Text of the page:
Congregation Etz Hayim at Hollis Hills Bayside

The consolidated communities of Hollis Hills Bayside Jewish Center and Marathon Jewish Community Center

>Shabbat Vaet-hanan 5771

In our tradition of mitzvot, we are commanded to do (or not to do) many things. Rarely are we commanded to feel something. Love, in particular, is rarely commanded; in fact, such a mitzvah appears just three times in the Torah. We are required to love our fellow [as ourselves] (Leviticus 19:18); we must love the stranger in our midst (Leviticus 19:34); and, in words we recite in prayer twice daily, we are commanded to love God: Ve-ahavta et Adonai Elohekha (Deuteronomy 6:6).

Coming on the heels of the six most famous words of dogma in our tradition, the Shema, we find a curious sequence in these consecutive verses. First, we declare that God is alone, unique and incomparable; then, we are told we must love God with all our heart, soul, and might. We are to verbalize this love in the form of a lesson conveyed to our children.  The details concerning this mitzvah of love are greater than the other two, of our fellow and the stranger. The stranger’s need for love is obvious, and it is also fitting that we take such a mitzvah seriously; after all, we were strangers once too. And we are wise to love our fellow in ways that would be reciprocated to our benefit.

One of my favorite musical artists is Peter Gabriel, whose songs have always touched on human insecurities. One particular song articulates the natural human need for affection. “And in this moment, I need to be needed/With this darkness all around me I like to be liked/In this emptiness and fear, I want to be wanted/’Cause I love to be loved/I love to be loved.” The desperate vulnerability is unmistakable.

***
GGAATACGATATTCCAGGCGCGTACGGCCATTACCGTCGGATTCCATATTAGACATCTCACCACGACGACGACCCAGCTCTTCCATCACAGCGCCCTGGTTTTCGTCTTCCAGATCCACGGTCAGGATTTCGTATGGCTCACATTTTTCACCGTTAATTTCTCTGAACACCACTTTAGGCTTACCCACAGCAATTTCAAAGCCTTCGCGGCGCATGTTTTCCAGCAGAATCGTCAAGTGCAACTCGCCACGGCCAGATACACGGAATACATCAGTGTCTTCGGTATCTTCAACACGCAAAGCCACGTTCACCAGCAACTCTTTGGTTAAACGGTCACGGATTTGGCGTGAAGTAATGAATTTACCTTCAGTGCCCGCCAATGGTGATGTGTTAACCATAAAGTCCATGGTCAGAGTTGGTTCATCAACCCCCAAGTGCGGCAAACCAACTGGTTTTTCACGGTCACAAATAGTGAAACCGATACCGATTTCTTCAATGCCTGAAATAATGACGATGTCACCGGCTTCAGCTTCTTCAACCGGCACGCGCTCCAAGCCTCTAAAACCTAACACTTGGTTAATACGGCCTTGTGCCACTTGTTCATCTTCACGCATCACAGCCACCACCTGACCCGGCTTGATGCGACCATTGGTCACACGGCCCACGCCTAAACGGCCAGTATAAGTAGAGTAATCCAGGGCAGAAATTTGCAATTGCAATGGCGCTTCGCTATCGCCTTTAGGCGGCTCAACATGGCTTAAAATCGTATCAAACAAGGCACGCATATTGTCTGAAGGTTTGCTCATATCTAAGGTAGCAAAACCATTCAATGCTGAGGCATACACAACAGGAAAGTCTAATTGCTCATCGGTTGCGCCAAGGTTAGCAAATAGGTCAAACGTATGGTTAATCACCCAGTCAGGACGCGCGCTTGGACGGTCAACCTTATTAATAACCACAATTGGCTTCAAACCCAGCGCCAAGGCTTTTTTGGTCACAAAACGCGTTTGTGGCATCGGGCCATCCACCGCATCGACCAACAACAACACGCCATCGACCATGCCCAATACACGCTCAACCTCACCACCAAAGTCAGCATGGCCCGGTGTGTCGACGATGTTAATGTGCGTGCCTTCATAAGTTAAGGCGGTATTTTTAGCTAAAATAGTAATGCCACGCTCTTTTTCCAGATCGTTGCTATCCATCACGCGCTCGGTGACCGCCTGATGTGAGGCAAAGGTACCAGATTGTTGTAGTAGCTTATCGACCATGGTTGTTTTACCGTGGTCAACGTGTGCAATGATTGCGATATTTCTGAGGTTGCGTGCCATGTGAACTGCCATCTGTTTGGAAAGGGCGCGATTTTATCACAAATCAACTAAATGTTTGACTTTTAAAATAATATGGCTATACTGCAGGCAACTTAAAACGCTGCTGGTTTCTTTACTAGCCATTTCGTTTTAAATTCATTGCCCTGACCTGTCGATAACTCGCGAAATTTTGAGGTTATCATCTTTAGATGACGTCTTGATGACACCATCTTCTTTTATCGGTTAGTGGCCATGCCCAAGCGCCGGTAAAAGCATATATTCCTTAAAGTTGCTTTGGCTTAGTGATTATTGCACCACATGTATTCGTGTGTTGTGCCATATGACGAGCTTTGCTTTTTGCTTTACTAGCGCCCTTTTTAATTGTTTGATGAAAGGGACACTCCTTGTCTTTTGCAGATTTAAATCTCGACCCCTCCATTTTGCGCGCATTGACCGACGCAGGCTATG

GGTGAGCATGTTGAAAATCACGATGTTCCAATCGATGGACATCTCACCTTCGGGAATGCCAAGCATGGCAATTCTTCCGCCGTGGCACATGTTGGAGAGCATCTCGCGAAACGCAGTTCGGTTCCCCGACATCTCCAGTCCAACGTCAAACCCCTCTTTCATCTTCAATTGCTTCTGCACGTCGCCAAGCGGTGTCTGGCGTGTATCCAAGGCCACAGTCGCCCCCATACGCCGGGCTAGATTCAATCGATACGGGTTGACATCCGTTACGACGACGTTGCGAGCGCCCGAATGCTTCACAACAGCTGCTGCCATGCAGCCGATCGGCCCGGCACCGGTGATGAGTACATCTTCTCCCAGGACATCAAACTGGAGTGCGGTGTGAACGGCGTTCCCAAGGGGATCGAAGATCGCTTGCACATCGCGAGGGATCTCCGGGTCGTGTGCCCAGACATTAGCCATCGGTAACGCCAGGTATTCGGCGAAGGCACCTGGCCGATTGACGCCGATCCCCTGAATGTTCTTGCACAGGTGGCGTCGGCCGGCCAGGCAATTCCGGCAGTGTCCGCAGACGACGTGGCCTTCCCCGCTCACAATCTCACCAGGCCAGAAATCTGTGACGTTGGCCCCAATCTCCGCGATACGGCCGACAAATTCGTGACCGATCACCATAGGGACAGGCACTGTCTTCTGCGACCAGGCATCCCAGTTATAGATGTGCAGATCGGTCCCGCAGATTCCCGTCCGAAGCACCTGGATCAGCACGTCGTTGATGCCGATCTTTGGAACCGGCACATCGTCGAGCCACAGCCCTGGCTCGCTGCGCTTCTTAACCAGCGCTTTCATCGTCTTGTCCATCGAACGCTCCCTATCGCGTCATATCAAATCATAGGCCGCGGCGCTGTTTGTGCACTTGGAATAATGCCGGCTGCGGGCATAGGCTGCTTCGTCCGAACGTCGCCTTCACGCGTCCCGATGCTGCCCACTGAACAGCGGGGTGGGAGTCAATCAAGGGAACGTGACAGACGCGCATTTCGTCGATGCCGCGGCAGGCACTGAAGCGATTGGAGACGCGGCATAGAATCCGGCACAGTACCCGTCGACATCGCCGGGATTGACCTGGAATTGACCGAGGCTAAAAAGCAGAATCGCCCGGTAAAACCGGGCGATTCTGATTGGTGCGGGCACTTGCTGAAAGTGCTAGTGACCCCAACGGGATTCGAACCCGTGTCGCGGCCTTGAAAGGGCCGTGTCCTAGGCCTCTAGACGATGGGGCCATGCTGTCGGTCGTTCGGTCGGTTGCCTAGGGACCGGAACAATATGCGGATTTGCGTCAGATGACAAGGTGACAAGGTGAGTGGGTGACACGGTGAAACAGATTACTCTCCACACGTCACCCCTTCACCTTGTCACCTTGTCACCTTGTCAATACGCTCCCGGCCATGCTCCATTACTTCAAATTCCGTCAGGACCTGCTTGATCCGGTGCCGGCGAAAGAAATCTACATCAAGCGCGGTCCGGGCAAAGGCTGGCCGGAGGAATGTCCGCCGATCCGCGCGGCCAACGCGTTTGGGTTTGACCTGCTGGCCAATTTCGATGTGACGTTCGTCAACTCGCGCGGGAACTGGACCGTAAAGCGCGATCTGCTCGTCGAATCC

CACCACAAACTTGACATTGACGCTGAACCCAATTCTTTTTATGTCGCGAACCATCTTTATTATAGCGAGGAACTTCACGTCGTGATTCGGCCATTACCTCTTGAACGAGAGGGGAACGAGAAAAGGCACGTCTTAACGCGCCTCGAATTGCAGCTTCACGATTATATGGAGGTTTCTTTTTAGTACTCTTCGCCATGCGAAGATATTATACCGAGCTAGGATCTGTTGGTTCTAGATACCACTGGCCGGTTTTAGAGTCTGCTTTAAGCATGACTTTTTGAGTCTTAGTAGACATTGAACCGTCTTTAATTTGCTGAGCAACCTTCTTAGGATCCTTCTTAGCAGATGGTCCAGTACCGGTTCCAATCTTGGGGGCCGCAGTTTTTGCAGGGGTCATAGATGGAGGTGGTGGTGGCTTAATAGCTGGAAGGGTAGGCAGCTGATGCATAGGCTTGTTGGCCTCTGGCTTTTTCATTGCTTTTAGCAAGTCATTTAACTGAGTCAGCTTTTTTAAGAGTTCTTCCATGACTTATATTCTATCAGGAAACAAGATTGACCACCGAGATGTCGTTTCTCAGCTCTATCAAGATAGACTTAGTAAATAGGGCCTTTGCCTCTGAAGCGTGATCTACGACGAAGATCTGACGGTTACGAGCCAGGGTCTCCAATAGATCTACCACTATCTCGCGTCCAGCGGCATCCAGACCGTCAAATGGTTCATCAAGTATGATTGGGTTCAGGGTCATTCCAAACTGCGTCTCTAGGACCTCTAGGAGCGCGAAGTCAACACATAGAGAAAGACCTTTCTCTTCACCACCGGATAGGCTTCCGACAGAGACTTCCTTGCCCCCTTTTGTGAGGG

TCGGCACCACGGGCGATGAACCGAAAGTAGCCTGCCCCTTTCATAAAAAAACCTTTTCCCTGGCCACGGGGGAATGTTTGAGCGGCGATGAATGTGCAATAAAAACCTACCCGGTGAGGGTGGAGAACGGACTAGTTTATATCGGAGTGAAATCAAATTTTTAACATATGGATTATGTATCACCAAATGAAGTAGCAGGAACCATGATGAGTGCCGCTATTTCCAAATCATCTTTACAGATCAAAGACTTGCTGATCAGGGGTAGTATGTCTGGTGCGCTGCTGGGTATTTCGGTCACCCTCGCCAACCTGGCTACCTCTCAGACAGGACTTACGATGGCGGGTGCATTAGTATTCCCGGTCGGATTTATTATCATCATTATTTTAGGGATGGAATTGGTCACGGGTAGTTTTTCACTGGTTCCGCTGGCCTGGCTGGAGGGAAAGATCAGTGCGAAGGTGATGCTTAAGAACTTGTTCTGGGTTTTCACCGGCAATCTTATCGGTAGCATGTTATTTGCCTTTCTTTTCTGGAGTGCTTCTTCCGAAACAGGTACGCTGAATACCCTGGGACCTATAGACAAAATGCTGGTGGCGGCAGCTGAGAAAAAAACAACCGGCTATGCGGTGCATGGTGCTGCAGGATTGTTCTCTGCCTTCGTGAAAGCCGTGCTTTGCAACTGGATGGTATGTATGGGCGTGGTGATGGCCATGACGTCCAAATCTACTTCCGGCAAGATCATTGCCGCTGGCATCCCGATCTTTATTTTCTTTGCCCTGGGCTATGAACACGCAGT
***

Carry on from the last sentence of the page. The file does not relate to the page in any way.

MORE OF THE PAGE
So the command to love God raises a serious question–in fact, a series of serious questions. Rabbi Norman Lamm, in his book The Shema: Spirituality and Law in Judaism, phrases the question eloquently: “If indeed God commands us to love Him, does that not in some way betray a need in Him to be loved? And does that not imply some lack, some vulnerability or imperfection, in God? And does that not, in turn, run counter to the teaching of the Jewish tradition that God is perfect, absolute, totally autonomous, and in need of nothing or no one?” (p. 113)

Does God need to be needed, love to be loved? What do you believe? What does this verse teach us about our own lives and loves? We’ll continue the conversation on Shabbat morning in shul.